Directed by: Leon Ford, Runtime: 90 minutes
I suppose we've reached the point where a subgenre has emerged from the "everyman superhero" idea. It makes sense, considering the recent surge of popularity towards Batman (the pinnacle of the no-superpower hero) and the adaptation of Mark Millar's subversive comics to the big screen, that differing perspectives on what comprises an effective examination of aggrandized, pushed-to-the-limit vigilantism would stake their ground. They all have their strengths, from Kick-Ass's candy-coated violence and Defendor's shocking dramatic streak to the down-and-out nasty fury of James Gunn's Super, as well as areas where they slave away at filling in gaps where the others neglected. The fresh ground that Leon Ford's Griff the Invisible adamantly tries to explore is that of romance and returning to normalcy in a contorted, introverted hero's mind, while retracing the same weatherworn tracks that others of its kind have already traveled. Good intentions go a long way with this one, though.
Even though True Blood star Ryan Kwanten tries to prove otherwise, we've seen the likes of Griff before: a submissive, recoiled, socially-awkward office monkey, not unlike Wesley from Wanted, moonlighting as a costumed night-watchman who looks strikingly like Tim Burton's Batman in a riot helmet. With his apartment planted in the dark corner of a city overrun with vandals and prowlers, Griff pours the money he makes at his dime-a-dozen cubicle job into his "true" profession, where he's orchestrated an elaborate camera, telescope and alarm system (Harry Caul would be proud) to monitor the area and notify him that "Griff the ______" (he's working on that) is needed. Some seem to know about Griff's secret identity, though, such as his caring brother who moved back to the area to keep an eye on him, supposedly after a run-in with the law. And another might've stumbled onto his secret: Melody, an "experimental researcher" dating his brother, who might be just as imaginative, idealistic, and potentially unhinged as Griff.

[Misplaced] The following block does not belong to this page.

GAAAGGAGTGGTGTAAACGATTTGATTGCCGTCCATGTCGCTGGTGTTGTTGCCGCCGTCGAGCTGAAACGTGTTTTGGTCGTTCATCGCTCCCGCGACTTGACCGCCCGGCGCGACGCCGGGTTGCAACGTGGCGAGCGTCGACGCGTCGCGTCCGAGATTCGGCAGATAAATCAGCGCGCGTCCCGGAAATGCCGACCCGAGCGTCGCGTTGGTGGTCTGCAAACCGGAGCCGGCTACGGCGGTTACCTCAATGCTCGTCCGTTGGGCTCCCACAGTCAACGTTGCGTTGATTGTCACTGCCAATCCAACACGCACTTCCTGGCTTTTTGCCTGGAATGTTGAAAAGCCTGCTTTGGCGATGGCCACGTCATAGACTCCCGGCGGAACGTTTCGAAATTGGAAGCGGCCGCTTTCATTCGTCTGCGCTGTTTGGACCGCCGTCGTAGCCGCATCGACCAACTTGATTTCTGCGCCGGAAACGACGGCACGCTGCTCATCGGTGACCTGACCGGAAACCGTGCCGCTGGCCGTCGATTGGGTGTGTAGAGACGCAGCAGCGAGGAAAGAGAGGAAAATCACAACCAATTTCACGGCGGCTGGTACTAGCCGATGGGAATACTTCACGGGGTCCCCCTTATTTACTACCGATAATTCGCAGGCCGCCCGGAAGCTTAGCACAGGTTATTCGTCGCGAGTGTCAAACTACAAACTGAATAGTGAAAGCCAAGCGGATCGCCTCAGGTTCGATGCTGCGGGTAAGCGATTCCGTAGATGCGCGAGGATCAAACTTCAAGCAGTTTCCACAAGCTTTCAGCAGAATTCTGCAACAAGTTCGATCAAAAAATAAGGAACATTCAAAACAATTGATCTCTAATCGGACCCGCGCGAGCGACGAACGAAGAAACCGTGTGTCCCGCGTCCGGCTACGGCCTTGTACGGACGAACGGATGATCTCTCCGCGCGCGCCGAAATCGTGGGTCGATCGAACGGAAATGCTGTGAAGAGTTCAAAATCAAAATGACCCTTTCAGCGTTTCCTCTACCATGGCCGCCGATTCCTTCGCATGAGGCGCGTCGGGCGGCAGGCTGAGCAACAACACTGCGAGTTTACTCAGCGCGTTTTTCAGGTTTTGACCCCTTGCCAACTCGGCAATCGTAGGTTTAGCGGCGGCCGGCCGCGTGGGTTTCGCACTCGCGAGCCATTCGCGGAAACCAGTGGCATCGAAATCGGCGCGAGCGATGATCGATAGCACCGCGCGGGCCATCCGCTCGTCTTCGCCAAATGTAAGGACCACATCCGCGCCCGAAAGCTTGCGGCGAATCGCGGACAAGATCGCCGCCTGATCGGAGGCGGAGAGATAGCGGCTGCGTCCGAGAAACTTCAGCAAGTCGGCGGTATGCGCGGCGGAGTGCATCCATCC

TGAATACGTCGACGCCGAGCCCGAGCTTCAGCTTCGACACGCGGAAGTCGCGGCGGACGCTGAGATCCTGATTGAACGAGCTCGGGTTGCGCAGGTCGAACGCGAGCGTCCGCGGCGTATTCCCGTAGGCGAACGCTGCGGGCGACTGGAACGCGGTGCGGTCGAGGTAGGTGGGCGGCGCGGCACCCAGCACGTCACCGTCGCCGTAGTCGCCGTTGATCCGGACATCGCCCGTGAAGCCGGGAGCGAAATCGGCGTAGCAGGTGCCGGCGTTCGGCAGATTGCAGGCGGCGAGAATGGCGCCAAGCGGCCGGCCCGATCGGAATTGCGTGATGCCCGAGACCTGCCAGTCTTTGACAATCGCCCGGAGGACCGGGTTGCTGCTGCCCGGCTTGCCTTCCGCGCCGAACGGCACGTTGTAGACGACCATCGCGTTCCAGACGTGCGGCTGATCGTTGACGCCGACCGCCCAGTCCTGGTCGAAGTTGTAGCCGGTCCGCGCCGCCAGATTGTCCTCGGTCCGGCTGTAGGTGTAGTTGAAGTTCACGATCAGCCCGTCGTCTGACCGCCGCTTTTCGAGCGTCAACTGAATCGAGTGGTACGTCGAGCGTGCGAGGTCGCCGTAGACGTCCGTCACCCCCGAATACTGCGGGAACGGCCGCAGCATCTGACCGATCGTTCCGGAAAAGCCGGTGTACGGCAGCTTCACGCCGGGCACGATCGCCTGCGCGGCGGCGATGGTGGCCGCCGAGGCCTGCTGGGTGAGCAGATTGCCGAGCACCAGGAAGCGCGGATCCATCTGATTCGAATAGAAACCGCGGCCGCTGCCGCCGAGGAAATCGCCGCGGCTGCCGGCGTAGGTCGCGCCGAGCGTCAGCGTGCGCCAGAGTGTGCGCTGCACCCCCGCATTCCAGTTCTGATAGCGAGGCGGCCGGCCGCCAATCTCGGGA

Balancing vivid color use with the thick and gritty allure that comes from shooting on 16mm film, Griff the Invisible stands out among others of its type with a distinctive, albeit modest aesthetic perspective, the vibrant palette painting Griff's war on street-level hooligans with broad comic-inspired strokes. It heightens the environment around the hero to appear like he's encapsulated in dire situations as they'd appear in the panels of a graphic novel, counterbalanced against the sterile, empty look befalling his work environment, reflecting on his emptiness while going about his unhappy "real life". Director Ford minimizes the action to emphasize the ways that Griff copes with balancing the two sides of his life, even though he does execute a few low-key action set pieces that reveal the hero's no joke. Even down to his crime-fighting toys and his suit, clearly (and suggestively) inspired by a certain famous Caped Crusader, careful thought lingers in the budgeted but appealing look of Griff's heightened-reality world.